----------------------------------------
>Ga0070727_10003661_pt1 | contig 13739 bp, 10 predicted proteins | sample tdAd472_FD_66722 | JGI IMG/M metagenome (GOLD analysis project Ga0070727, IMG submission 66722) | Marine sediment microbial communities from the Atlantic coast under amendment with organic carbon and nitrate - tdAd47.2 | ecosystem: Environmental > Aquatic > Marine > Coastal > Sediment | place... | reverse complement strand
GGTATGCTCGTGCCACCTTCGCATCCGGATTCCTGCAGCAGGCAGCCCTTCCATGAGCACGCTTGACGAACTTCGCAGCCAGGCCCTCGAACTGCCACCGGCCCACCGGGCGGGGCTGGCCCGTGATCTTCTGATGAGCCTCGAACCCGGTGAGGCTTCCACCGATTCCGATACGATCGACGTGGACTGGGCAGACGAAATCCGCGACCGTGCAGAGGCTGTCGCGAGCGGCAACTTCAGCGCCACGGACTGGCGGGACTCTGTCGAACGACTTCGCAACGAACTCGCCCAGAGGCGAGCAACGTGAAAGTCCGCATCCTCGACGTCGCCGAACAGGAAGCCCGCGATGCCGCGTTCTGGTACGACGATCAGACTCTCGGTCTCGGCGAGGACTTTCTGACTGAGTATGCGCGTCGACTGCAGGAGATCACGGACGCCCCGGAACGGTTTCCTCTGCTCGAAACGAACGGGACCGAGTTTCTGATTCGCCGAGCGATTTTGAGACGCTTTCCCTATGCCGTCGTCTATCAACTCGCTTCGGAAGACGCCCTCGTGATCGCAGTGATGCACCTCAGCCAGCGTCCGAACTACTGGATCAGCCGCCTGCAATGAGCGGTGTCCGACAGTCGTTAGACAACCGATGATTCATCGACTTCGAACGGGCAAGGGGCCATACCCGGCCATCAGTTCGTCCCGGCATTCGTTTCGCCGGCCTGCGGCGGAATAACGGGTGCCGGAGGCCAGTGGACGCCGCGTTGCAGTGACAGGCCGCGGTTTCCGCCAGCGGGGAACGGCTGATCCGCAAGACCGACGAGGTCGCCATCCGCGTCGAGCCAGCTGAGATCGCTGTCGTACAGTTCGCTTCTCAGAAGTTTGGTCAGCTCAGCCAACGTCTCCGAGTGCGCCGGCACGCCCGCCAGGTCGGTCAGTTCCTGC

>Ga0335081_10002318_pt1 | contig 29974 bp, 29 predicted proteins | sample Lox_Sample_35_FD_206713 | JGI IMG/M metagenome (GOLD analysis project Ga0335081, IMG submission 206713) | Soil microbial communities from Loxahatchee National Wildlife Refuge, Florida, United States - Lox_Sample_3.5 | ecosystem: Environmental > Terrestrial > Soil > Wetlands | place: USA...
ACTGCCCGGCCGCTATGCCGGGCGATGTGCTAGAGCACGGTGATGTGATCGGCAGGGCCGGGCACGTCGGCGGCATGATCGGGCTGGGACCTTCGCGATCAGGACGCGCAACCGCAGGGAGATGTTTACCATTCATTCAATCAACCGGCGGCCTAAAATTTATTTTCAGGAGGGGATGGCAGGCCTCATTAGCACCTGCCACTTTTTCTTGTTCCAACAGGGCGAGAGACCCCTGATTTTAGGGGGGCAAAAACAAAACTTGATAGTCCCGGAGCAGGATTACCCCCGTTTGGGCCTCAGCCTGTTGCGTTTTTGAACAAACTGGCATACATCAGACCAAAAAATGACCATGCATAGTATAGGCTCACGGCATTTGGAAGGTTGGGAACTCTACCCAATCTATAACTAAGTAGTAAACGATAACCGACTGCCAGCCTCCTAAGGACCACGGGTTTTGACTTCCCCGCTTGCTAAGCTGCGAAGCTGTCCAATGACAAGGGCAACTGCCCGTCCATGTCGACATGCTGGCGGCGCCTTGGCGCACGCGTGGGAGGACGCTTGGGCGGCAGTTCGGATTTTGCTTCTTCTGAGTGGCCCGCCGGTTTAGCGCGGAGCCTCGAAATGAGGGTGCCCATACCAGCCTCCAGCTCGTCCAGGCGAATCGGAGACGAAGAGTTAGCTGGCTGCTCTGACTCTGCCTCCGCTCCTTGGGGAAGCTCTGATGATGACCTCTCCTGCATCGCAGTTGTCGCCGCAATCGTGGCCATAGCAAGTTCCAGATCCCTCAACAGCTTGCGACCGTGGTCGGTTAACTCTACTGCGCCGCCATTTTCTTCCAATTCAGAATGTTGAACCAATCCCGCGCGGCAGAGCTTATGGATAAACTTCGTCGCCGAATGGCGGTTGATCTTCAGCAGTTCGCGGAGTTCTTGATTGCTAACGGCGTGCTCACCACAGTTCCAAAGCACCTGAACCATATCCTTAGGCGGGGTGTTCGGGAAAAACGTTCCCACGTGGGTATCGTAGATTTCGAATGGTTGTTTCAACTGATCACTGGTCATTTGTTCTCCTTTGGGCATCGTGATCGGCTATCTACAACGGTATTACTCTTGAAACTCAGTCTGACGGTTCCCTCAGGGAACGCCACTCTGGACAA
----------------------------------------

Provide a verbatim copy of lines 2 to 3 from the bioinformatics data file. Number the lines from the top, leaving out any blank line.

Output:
GGTATGCTCGTGCCACCTTCGCATCCGGATTCCTGCAGCAGGCAGCCCTTCCATGAGCACGCTTGACGAACTTCGCAGCCAGGCCCTCGAACTGCCACCGGCCCACCGGGCGGGGCTGGCCCGTGATCTTCTGATGAGCCTCGAACCCGGTGAGGCTTCCACCGATTCCGATACGATCGACGTGGACTGGGCAGACGAAATCCGCGACCGTGCAGAGGCTGTCGCGAGCGGCAACTTCAGCGCCACGGACTGGCGGGACTCTGTCGAACGACTTCGCAACGAACTCGCCCAGAGGCGAGCAACGTGAAAGTCCGCATCCTCGACGTCGCCGAACAGGAAGCCCGCGATGCCGCGTTCTGGTACGACGATCAGACTCTCGGTCTCGGCGAGGACTTTCTGACTGAGTATGCGCGTCGACTGCAGGAGATCACGGACGCCCCGGAACGGTTTCCTCTGCTCGAAACGAACGGGACCGAGTTTCTGATTCGCCGAGCGATTTTGAGACGCTTTCCCTATGCCGTCGTCTATCAACTCGCTTCGGAAGACGCCCTCGTGATCGCAGTGATGCACCTCAGCCAGCGTCCGAACTACTGGATCAGCCGCCTGCAATGAGCGGTGTCCGACAGTCGTTAGACAACCGATGATTCATCGACTTCGAACGGGCAAGGGGCCATACCCGGCCATCAGTTCGTCCCGGCATTCGTTTCGCCGGCCTGCGGCGGAATAACGGGTGCCGGAGGCCAGTGGACGCCGCGTTGCAGTGACAGGCCGCGGTTTCCGCCAGCGGGGAACGGCTGATCCGCAAGACCGACGAGGTCGCCATCCGCGTCGAGCCAGCTGAGATCGCTGTCGTACAGTTCGCTTCTCAGAAGTTTGGTCAGCTCAGCCAACGTCTCCGAGTGCGCCGGCACGCCCGCCAGGTCGGTCAGTTCCTGC

>Ga0335081_10002318_pt1 | contig 29974 bp, 29 predicted proteins | sample Lox_Sample_35_FD_206713 | JGI IMG/M metagenome (GOLD analysis project Ga0335081, IMG submission 206713) | Soil microbial communities from Loxahatchee National Wildlife Refuge, Florida, United States - Lox_Sample_3.5 | ecosystem: Environmental > Terrestrial > Soil > Wetlands | place: USA...